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June 6, 2012
HARTSVILLE - Steve Spurrier doesn't want to pay college football players. But he would like to reimburse them for some of their expenses incurred during football weekends in the fall such as lodging and meals for their families.
So, portraying his well-publicized recent proposal as a "pay for play" scheme for players is inaccurate and unfair, he insists.
"The plan we came up with was expenses-related money," Spurrier said Tuesday night prior to his talk to the Darlington County Gamecock Club at the Hartsville Country Club, a makeup of the rained out May 24 event at Darlington Raceway.
"This is not play for pay. If it was play for pay, we would have some guys making a couple hundred thousand dollars per year with all the money coming in from television and other things. This is purely expense money for football players so they can live a little better than the way they're living now."
A year ago, Spurrier first proposed SEC head coaches reimburse players out of their own pocket. Six other SEC coaches signed a petition Spurrier had drafted and presented at a meeting.
This year, he took it a step farther by proposing the coaches reimburse each player up to $300 per week. The maximum weekly sum each coach would be liable for is $21,000.
The 14 SEC football coaches voted unanimously in favor of the plan last week at the SEC spring meetings in Destin, Fla. The SEC basketball coaches then drafted a similar proposal, Spurrier said.
"Their guys would also through the course of the year get between $3,500 and $4,000," Spurrier said. "Under our plan, it would be up to the head coach to dispense the money. Guys who play every game would probably get $300 per game, while those guys who never play even though they're on scholarship may only get $150 or so. We're believers that everything in life is performance-based.
"It's really not that complicated. The head coaches decided we'll be responsible for distributing $21,000 per game. The maximum any player could get was $300. Some guys could get half-shares of $150 if a coach wanted to give money to more than 70 players. Just keep it at $21,000 per game. If you play 13 games, that's $273,000. We'll be glad to take that out of our contract."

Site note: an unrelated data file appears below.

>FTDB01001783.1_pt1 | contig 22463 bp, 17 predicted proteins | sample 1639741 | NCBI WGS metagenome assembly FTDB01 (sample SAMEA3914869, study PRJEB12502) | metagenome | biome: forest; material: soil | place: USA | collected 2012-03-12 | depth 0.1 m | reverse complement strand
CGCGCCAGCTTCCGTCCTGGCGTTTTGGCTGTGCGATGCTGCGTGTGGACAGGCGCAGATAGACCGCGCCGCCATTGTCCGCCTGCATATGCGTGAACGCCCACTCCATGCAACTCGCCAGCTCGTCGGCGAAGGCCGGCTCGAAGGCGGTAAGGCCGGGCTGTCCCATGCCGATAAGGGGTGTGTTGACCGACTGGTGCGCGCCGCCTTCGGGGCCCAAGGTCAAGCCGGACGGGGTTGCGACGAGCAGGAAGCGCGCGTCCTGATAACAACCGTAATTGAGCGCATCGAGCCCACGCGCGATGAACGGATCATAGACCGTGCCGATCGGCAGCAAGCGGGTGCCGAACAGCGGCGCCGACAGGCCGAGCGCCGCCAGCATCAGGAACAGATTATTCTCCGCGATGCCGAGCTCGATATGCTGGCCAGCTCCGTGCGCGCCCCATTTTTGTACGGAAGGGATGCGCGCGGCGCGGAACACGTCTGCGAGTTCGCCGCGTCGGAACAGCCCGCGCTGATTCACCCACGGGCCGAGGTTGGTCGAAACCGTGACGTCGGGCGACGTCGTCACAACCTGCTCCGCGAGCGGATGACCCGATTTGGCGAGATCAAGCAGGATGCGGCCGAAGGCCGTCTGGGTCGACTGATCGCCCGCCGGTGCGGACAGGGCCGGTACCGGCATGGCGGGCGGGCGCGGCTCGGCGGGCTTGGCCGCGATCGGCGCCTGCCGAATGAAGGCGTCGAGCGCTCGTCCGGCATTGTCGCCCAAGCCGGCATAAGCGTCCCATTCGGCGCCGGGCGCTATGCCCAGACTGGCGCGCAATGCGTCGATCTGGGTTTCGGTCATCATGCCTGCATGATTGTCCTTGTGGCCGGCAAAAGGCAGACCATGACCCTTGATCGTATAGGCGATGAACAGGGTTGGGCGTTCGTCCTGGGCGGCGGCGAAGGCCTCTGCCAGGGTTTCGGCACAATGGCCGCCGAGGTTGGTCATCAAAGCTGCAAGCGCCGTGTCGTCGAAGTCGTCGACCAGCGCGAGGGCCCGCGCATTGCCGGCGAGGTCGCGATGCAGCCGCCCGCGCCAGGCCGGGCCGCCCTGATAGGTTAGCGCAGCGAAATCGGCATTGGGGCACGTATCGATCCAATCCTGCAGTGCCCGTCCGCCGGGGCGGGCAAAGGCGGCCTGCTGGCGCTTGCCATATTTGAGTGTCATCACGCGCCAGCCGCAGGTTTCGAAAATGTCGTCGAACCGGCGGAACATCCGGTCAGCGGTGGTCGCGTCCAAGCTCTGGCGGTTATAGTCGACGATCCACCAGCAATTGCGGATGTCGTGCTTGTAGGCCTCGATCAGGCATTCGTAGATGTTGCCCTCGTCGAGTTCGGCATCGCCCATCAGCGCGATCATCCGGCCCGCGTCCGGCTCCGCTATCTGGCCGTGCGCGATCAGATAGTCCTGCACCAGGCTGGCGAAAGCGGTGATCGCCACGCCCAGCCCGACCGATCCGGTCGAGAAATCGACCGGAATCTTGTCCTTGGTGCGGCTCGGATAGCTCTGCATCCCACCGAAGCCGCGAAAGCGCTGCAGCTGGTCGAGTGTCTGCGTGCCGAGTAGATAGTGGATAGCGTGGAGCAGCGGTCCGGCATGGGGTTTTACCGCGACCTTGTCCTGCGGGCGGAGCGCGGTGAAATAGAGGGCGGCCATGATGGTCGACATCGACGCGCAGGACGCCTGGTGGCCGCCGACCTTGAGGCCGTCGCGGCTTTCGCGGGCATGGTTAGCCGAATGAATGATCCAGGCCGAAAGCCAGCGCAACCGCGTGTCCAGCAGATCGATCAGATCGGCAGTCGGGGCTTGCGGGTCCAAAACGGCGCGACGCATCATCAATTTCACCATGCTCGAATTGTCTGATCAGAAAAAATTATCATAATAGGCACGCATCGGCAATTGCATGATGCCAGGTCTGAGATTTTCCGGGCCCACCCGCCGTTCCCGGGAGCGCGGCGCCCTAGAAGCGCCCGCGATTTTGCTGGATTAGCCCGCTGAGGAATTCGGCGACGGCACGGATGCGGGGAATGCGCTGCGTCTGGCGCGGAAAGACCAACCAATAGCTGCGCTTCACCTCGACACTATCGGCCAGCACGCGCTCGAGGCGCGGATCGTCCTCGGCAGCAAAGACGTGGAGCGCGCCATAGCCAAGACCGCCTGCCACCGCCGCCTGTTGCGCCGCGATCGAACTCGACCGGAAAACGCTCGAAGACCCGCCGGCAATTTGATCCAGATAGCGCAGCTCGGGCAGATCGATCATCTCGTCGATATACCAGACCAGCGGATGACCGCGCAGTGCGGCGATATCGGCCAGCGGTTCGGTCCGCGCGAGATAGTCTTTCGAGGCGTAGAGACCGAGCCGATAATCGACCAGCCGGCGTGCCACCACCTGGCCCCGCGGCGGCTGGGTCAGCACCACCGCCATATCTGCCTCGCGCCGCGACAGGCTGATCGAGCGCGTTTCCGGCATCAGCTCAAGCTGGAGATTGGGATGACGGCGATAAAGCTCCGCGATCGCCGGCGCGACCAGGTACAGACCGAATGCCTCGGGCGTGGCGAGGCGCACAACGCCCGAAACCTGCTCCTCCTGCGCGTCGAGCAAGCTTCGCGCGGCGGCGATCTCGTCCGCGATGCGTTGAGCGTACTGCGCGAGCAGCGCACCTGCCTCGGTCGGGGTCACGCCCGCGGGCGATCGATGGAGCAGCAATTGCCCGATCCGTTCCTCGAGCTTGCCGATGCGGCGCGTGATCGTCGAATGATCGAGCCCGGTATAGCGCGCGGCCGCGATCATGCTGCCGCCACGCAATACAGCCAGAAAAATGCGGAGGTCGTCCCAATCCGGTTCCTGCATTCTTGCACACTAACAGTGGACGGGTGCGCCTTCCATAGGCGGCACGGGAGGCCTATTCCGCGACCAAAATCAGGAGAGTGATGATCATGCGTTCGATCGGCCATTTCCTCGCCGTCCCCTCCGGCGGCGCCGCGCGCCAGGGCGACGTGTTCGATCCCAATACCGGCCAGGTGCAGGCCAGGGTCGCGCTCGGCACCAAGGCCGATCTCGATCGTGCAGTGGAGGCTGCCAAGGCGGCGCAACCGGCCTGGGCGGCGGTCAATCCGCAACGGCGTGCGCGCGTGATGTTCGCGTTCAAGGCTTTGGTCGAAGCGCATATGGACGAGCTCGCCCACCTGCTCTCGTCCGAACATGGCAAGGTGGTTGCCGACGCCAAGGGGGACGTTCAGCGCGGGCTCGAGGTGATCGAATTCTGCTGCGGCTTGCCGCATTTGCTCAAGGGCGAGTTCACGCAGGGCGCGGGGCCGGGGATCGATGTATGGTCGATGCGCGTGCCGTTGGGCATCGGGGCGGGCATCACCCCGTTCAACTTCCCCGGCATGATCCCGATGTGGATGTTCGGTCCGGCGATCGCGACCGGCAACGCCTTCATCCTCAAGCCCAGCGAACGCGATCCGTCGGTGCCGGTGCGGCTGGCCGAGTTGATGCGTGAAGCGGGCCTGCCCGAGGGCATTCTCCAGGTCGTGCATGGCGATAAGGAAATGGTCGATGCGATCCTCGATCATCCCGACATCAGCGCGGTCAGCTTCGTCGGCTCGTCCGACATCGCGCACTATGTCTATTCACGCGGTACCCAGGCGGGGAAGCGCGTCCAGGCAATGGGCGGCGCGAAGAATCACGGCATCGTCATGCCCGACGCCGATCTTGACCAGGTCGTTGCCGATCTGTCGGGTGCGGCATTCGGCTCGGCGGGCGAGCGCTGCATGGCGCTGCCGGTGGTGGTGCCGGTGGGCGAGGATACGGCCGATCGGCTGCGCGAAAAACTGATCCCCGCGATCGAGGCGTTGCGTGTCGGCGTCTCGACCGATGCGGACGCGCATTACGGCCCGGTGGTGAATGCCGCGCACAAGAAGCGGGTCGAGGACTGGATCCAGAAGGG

Walk-ons would also be eligible to receive funds from the coaches under Spurrier's plan. The proposal now being considered by the NCAA to pay a $2,000 "full cost of scholarship" stipend only provides for payment to athletes on scholarship.
"It doesn't make sense to me that the deal they came out with last year, everybody on scholarship gets $2,000," Spurrier contended. "What about the walk-on guys that are contributing more than the scholarship guys."
Spurrier emphasized his plan is performance-based. The players who perform the best will get $300, while second- and third-teamers that don't play much could get less. The head coach would decide the amount each player receives on a weekly basis up to $300.
"A backup guard could get $300 for the week and (Marcus) Lattimore could get $300," Spurrier said. "It's based on performance, the guys who contribute to the success of the team (will get more)."
Certainly, the SEC and the other major college football conferences are getting wealthy largely because of the efforts of the athletes the coaches seek to reimburse a few hundred dollars each week.
Last week, the SEC distributed $241.5 million to the 12 member schools during the 2011-12 academic year, an average payout of $20.1 million per school. The Big 10 distributed more than $280 million to their schools.
The yearly total distributed by the SEC to its schools has more than doubled in 10 years. The sum of $95.7 million was handed out in 2002.
"The whole point (about the reimbursement) is how much they bring in," Spurrier said. "Someone told me that I didn't get paid any extra money when I played. I responded that neither did the coaches or the universities. We weren't even on television when I played except for one game a year. It's a whole different scenario because of the tremendous amount of money that's coming from football and men's basketball."
Does Spurrier believe his plan has any chance of being approved by the SEC presidents? No.
"Not my plan. They would never take a coach's plan," Spurrier said. "I think something will come of it."
In order to be seriously considered by the league presidents, Spurrier's proposal must be formally submitted in writing to the SEC office. At that point, it would move through the proper legislative channels until possibly reaching the presidents.
The SEC presidents didn't discuss Spurrier's reimbursement proposal because it wasn't put on the agenda prior to the spring meetings.
"The legislative process starts before the meetings," USC president Dr. Harris Pastides said last Friday in Destin. "You have to get it on the table and make the proposal. I can't even tell you if it was viewed as a good idea or not. I haven't even studied it, though I think I understand it. Coach Spurrier came here with some good ideas, but I would call them 'first time vetted' here. At some point, if he thinks it's a great idea we need to study it and then possibly propose it to the conference."
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